The Lowdown on “Social Media” pt. 1

Take a look at the following video, and then read the rest of this blog post.

OK…now read the rest of the post. Don’t cheat. If you didn’t watch the video, you’re cheating!

So the video is a pretty good one, and provides a good history of the last 60 or 70 years of advertising and marketing. It starts with a world around 1940 that offered limited choices to buyers. Decisions were easy and so was marketing and advertising.

The age of mass everything— mass production, mass media, mass marketing and mass consumption — was an age of push down marketing to buyers. There was clearly an asymmetric relationship between the producers and the consumers. And the asymmetry was heavily weighted in favour of the producers. Producers of goods could use mass media to force their message to the masses. Mass media allowed for fast communication. But, while it scaled well, it wasn’t personal personal. It was basically unidirectional.

This was the status quo for several decades all around the world: limited media channels dominated by advertising from large corporations with few options for consumers to be heard.

Now we live in an age of immense choice, both for products and brands, but also for media. Social Media is all the rage right now. But people are treating it as if it is something completely new and  different. But in many ways, it’s the oldest form of “media” and certainly was around way before the age of “mass everything”. We just have to look a lot further back than the 1940s.


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The Lowdown on “Social Media” pt. 2


8 responses to “The Lowdown on “Social Media” pt. 1

  1. Pingback: Web Highlights | Nir Dremer Photography

  2. Social media isn’t really all that new. It’s just folks starting to talk with each other once again. We used to talk to our neighbors about what they thought of their new car after they bought it. Now we log on and ask the world what car would be right for us. Same question, just a different audience…

    – Dr. Jim Anderson
    The Accidental PM Blog
    “Home Of The Billion Dollar Product Manager”

  3. Pingback: The Lowdown on “Social Media” pt. 2 « On Product Management

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  5. Hmmmm…. aren’t we in age of more brand dominance in most parts of life by fewer brands than ever before? Maybe there are lots of choices on the web, but, in the physical world, we have Starbucks, iPhone, KFC, Jay-Z, Best Buy etc squeezing out other choices. One only has to travel around the US (and the world to a lesser extent) to see serious mass homogenization. How does this lack of choice in so many aspects of life reconcile with your point of the present being an era of immense choice? Hasn’t the efficiency and seductivenessof of new forms of media actually increased the homogenization?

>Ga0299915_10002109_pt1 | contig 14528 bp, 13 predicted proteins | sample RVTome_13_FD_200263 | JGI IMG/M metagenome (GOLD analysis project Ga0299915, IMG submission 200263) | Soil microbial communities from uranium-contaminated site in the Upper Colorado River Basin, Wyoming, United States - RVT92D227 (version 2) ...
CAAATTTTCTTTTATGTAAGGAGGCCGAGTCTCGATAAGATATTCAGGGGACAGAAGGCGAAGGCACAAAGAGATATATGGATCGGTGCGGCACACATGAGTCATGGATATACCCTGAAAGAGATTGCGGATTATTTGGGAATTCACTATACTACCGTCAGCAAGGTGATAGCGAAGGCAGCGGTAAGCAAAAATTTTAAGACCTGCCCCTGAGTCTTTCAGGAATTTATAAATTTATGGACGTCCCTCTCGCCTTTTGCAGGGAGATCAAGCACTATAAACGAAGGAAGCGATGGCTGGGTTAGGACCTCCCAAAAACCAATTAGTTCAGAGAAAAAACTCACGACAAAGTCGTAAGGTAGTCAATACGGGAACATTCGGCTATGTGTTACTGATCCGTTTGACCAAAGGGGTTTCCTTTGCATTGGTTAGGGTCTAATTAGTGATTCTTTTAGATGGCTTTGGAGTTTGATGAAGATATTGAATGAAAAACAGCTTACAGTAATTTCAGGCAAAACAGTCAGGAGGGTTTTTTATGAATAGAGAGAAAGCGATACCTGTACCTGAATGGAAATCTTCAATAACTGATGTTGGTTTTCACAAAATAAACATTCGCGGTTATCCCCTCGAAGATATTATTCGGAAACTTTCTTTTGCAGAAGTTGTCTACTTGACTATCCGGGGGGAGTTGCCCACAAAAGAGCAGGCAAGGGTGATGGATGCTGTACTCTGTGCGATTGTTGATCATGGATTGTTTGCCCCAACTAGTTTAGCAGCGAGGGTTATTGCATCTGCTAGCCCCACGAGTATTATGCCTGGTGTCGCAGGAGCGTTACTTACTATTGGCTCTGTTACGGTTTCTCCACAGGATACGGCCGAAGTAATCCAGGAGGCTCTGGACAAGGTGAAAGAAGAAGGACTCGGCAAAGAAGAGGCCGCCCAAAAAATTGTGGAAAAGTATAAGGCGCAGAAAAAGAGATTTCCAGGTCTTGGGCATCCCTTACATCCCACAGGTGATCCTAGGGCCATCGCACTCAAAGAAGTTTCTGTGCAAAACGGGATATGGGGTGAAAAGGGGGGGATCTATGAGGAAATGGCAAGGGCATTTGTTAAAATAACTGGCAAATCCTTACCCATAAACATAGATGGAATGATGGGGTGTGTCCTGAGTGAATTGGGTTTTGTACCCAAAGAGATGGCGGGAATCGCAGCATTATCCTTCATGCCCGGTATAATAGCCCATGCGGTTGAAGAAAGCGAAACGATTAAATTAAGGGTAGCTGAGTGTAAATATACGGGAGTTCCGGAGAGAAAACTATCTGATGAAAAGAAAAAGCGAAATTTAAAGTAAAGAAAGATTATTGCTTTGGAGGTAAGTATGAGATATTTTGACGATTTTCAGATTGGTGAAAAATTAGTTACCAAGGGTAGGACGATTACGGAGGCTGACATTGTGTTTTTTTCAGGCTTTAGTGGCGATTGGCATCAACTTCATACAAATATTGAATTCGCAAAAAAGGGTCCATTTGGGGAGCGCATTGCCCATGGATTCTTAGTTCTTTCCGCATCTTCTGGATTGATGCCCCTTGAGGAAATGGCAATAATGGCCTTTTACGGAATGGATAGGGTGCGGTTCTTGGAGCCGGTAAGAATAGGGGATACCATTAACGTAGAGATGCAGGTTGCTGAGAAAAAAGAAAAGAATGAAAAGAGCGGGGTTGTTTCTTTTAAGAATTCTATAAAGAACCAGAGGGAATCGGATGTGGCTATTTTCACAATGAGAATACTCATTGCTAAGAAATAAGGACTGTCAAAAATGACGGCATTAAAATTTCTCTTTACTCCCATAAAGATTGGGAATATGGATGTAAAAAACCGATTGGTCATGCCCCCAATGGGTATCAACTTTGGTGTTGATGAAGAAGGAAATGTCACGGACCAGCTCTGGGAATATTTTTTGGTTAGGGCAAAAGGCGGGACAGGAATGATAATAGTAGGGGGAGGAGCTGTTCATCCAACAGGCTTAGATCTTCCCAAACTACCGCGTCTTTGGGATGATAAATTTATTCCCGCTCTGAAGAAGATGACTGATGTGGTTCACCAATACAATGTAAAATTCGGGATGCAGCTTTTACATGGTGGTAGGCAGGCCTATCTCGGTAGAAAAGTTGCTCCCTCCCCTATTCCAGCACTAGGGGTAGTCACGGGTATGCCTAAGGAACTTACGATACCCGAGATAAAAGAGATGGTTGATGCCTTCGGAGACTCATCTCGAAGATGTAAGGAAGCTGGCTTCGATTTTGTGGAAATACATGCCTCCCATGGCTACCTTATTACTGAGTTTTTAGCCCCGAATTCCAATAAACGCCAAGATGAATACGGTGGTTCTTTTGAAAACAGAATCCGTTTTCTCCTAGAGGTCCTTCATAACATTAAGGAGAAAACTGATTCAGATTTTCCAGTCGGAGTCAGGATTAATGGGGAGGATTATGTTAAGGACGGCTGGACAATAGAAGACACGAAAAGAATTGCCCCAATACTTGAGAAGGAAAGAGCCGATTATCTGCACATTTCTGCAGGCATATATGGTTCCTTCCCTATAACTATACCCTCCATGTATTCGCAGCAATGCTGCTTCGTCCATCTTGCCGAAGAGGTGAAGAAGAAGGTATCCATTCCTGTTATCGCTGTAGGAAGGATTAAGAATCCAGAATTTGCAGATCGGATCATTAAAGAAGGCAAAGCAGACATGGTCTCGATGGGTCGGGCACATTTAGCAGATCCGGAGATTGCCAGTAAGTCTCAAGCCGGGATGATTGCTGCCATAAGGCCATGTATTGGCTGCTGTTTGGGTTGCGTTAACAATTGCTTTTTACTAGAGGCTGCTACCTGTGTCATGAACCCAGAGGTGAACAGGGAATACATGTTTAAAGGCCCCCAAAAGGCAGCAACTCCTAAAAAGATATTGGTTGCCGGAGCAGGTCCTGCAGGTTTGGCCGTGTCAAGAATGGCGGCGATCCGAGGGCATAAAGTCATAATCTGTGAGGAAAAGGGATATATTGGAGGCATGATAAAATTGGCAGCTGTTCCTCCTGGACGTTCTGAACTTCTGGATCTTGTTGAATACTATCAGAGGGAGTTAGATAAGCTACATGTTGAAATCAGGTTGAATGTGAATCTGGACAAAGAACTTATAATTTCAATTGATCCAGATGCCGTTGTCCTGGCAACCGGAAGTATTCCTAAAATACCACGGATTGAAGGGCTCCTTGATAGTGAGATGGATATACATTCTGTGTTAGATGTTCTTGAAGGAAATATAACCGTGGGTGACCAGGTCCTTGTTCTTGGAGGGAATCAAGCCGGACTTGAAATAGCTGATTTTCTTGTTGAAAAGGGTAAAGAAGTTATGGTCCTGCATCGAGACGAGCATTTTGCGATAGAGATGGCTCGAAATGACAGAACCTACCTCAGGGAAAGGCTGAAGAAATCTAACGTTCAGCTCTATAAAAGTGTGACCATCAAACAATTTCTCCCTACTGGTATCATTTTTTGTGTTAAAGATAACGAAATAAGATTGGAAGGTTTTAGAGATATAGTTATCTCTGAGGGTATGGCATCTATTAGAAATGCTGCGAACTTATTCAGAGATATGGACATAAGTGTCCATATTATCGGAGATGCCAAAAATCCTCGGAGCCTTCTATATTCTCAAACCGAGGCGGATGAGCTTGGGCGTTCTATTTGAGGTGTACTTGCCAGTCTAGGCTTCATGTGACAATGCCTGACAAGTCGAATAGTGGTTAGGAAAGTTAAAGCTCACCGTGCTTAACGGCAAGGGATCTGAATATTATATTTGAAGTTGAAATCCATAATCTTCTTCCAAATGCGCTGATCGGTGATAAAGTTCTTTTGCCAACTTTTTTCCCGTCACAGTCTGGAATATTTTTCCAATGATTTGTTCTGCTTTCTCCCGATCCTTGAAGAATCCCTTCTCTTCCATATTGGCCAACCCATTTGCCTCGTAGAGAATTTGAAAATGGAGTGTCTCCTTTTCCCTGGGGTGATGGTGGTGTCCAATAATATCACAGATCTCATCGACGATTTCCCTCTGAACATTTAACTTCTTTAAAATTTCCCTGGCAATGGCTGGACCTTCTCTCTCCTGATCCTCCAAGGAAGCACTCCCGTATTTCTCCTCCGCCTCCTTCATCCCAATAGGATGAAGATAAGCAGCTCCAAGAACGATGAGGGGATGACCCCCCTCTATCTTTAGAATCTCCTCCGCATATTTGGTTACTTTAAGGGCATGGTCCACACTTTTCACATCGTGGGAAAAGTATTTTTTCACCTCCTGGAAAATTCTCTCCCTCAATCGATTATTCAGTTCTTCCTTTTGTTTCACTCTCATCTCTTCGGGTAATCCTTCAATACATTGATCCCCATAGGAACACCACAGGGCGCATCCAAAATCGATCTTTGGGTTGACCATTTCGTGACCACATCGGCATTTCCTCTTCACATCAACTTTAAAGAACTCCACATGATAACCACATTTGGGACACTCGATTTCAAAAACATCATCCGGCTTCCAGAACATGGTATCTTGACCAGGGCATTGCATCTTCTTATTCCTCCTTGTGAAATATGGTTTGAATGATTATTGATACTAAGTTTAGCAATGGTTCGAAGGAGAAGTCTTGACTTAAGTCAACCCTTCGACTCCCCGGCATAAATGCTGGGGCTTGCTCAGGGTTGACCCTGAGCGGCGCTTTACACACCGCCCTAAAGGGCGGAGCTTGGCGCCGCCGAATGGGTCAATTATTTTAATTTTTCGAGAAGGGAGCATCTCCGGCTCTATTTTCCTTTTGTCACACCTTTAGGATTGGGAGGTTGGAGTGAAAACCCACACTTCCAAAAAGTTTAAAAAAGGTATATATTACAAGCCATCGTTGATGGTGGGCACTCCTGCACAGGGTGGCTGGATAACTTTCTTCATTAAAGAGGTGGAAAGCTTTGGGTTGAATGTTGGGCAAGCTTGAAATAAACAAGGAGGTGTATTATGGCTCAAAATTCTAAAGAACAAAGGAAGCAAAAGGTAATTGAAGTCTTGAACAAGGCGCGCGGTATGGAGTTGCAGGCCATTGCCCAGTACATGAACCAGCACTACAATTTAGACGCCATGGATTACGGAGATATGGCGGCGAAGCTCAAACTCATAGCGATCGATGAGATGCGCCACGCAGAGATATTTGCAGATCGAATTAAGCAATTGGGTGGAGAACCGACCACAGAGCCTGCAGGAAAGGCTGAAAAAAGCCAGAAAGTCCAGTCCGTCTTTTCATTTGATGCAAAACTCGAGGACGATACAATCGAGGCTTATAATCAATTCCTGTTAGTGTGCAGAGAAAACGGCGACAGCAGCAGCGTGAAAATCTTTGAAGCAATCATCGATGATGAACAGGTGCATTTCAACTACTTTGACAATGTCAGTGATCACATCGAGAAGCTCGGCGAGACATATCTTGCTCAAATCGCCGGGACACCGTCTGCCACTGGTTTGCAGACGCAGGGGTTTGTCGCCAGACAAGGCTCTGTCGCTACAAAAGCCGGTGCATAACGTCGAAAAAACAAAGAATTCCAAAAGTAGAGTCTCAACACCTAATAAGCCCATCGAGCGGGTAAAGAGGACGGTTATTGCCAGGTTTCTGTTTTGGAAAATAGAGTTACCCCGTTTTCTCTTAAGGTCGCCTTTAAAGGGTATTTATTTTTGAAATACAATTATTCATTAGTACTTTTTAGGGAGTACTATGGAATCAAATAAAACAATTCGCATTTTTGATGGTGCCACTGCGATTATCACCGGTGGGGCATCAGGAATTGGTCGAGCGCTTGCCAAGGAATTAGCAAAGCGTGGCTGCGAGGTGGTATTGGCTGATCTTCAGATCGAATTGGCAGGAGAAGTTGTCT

6. Ken,

    While there is always brand dominance, there is far more choice today than there was a few decades ago. In some categories, such as US televsion, the old “big 3 or 4” networks are completely under assault by all the specialty channels. I remember when the Fox network started way back with with shows like 21 Jump Street, it was a big event. Now, Springsteen’s “57 channels and there’s nothing on” misses the mark by almost an order of magnitude.

    In any market segment like Coffee Shops, you’ll get 2 or 3 dominant players, but there are still lots of alternate choices. e.g. Peets Coffee in the US or in Canada, Tim Horton’s and Second Cup.

    And then even within brands there is fragmentation. How many different types of Nike running shoes can you buy today. How many different types of Levi’s jeans? How many different types of Coke are there?

    You make a distinction between the Web and the physical world, but in reality that distinction is artificial. There will be less variety in the “physical” world because there will be fewer companies that want to layout the cash for that physical presence when a Web presence will do.

    Amazon has not opened Amazon retail stores (as far as I know) but there is no denying they are a market leader, but there are many other choices, as any shopping engine will point out. And the reality is that on the Web, a store in Maine can compete with a store in California for the same customer.

    That’s pretty amazing in my mind.


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